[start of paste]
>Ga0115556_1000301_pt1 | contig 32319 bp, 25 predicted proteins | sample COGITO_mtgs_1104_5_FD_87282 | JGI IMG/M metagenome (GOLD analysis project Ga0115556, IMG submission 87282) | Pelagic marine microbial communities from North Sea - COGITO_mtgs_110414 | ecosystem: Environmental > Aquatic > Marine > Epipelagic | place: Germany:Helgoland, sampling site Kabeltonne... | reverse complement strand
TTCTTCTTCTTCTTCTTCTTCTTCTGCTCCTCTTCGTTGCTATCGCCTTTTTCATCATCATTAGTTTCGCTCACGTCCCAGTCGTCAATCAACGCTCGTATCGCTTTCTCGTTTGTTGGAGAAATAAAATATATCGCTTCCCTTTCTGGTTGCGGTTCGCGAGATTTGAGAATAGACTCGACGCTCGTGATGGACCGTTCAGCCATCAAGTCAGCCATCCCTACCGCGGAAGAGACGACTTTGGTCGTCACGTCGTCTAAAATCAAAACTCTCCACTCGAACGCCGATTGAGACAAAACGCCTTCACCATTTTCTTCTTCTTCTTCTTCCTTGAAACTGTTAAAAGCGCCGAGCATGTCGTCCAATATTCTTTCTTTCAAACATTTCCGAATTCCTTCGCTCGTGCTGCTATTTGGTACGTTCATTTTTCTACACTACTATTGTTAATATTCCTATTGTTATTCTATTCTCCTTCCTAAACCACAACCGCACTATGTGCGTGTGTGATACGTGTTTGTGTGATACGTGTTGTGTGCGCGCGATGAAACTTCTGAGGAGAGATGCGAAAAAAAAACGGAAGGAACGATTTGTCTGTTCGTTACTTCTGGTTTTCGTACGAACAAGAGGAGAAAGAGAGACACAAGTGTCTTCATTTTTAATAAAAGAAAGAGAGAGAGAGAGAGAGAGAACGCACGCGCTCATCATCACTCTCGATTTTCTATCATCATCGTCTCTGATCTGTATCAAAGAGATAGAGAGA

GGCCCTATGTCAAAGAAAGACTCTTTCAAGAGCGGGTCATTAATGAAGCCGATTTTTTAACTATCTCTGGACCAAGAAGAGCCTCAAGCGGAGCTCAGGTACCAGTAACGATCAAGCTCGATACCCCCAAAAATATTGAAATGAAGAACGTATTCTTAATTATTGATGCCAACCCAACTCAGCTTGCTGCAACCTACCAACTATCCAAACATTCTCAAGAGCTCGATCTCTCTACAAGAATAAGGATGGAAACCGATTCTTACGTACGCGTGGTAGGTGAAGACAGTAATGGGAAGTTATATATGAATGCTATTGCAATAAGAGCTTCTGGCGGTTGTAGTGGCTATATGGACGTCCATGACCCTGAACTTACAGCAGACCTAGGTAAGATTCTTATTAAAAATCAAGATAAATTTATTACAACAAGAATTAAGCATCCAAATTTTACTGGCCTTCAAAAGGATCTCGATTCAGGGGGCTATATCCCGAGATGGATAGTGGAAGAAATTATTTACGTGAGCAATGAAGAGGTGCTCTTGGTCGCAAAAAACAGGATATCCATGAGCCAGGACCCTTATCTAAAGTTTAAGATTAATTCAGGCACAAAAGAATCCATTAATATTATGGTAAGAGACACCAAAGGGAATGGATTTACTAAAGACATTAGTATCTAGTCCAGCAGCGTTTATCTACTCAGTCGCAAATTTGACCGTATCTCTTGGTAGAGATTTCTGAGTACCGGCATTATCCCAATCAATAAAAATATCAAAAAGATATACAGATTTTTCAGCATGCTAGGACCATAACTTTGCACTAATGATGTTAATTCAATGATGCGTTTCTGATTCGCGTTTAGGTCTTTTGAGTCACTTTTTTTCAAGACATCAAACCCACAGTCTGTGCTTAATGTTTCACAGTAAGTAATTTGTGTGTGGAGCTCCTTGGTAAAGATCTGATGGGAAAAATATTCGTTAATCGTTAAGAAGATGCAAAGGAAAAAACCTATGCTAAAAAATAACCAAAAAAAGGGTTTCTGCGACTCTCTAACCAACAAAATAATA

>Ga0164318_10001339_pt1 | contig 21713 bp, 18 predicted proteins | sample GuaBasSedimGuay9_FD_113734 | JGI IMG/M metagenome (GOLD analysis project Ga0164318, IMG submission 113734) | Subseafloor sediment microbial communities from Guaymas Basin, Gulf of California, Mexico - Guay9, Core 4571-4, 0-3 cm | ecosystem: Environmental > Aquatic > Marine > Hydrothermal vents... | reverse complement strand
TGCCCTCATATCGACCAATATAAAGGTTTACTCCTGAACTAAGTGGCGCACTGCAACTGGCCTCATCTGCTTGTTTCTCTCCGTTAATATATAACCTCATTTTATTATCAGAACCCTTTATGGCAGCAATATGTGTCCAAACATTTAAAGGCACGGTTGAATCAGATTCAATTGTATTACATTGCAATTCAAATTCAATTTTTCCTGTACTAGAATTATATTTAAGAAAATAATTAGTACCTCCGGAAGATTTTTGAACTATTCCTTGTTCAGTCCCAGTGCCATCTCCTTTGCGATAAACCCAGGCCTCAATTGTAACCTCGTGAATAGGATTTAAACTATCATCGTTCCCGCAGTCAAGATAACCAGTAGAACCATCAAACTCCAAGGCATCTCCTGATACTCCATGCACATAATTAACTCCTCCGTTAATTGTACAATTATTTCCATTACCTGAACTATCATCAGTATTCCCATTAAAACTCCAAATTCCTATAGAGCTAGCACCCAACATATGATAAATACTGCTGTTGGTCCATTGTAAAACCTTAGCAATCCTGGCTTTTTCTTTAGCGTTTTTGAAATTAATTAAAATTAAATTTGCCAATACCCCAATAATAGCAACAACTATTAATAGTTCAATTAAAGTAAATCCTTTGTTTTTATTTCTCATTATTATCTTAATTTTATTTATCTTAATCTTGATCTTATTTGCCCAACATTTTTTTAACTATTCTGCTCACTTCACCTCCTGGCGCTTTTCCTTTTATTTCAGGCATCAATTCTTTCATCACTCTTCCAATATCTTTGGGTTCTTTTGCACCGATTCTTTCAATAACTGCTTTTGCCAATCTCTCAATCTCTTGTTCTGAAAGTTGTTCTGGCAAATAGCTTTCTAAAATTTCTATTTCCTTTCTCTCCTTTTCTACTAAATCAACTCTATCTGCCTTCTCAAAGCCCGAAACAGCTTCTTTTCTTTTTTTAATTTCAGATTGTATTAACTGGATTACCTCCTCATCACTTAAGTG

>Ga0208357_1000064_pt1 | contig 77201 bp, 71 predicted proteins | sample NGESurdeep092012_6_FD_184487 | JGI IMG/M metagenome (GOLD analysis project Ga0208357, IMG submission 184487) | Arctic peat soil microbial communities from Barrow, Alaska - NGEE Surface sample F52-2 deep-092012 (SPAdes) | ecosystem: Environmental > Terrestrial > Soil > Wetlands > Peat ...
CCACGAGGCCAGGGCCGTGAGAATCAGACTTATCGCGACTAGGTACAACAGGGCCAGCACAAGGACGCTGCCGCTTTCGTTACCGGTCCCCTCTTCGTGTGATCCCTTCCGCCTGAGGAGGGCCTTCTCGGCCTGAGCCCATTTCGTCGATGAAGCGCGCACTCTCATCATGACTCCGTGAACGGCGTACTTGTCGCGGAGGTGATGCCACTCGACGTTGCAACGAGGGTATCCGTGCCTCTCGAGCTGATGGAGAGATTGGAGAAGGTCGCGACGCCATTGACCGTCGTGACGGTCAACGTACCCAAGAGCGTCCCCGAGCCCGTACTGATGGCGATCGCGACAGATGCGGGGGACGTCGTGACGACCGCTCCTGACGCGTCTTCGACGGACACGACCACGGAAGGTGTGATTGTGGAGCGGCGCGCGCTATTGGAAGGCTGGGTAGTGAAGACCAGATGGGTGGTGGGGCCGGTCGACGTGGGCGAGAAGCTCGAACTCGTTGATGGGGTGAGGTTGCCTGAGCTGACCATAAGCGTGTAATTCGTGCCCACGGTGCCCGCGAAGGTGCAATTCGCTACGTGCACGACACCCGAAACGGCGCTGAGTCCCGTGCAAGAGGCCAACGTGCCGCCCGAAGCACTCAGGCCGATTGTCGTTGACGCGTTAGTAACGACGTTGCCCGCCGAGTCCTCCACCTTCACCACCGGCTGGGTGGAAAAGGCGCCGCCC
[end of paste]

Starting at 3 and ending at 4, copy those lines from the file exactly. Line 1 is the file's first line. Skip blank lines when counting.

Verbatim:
GGCCCTATGTCAAAGAAAGACTCTTTCAAGAGCGGGTCATTAATGAAGCCGATTTTTTAACTATCTCTGGACCAAGAAGAGCCTCAAGCGGAGCTCAGGTACCAGTAACGATCAAGCTCGATACCCCCAAAAATATTGAAATGAAGAACGTATTCTTAATTATTGATGCCAACCCAACTCAGCTTGCTGCAACCTACCAACTATCCAAACATTCTCAAGAGCTCGATCTCTCTACAAGAATAAGGATGGAAACCGATTCTTACGTACGCGTGGTAGGTGAAGACAGTAATGGGAAGTTATATATGAATGCTATTGCAATAAGAGCTTCTGGCGGTTGTAGTGGCTATATGGACGTCCATGACCCTGAACTTACAGCAGACCTAGGTAAGATTCTTATTAAAAATCAAGATAAATTTATTACAACAAGAATTAAGCATCCAAATTTTACTGGCCTTCAAAAGGATCTCGATTCAGGGGGCTATATCCCGAGATGGATAGTGGAAGAAATTATTTACGTGAGCAATGAAGAGGTGCTCTTGGTCGCAAAAAACAGGATATCCATGAGCCAGGACCCTTATCTAAAGTTTAAGATTAATTCAGGCACAAAAGAATCCATTAATATTATGGTAAGAGACACCAAAGGGAATGGATTTACTAAAGACATTAGTATCTAGTCCAGCAGCGTTTATCTACTCAGTCGCAAATTTGACCGTATCTCTTGGTAGAGATTTCTGAGTACCGGCATTATCCCAATCAATAAAAATATCAAAAAGATATACAGATTTTTCAGCATGCTAGGACCATAACTTTGCACTAATGATGTTAATTCAATGATGCGTTTCTGATTCGCGTTTAGGTCTTTTGAGTCACTTTTTTTCAAGACATCAAACCCACAGTCTGTGCTTAATGTTTCACAGTAAGTAATTTGTGTGTGGAGCTCCTTGGTAAAGATCTGATGGGAAAAATATTCGTTAATCGTTAAGAAGATGCAAAGGAAAAAACCTATGCTAAAAAATAACCAAAAAAAGGGTTTCTGCGACTCTCTAACCAACAAAATAATA

>Ga0164318_10001339_pt1 | contig 21713 bp, 18 predicted proteins | sample GuaBasSedimGuay9_FD_113734 | JGI IMG/M metagenome (GOLD analysis project Ga0164318, IMG submission 113734) | Subseafloor sediment microbial communities from Guaymas Basin, Gulf of California, Mexico - Guay9, Core 4571-4, 0-3 cm | ecosystem: Environmental > Aquatic > Marine > Hydrothermal vents... | reverse complement strand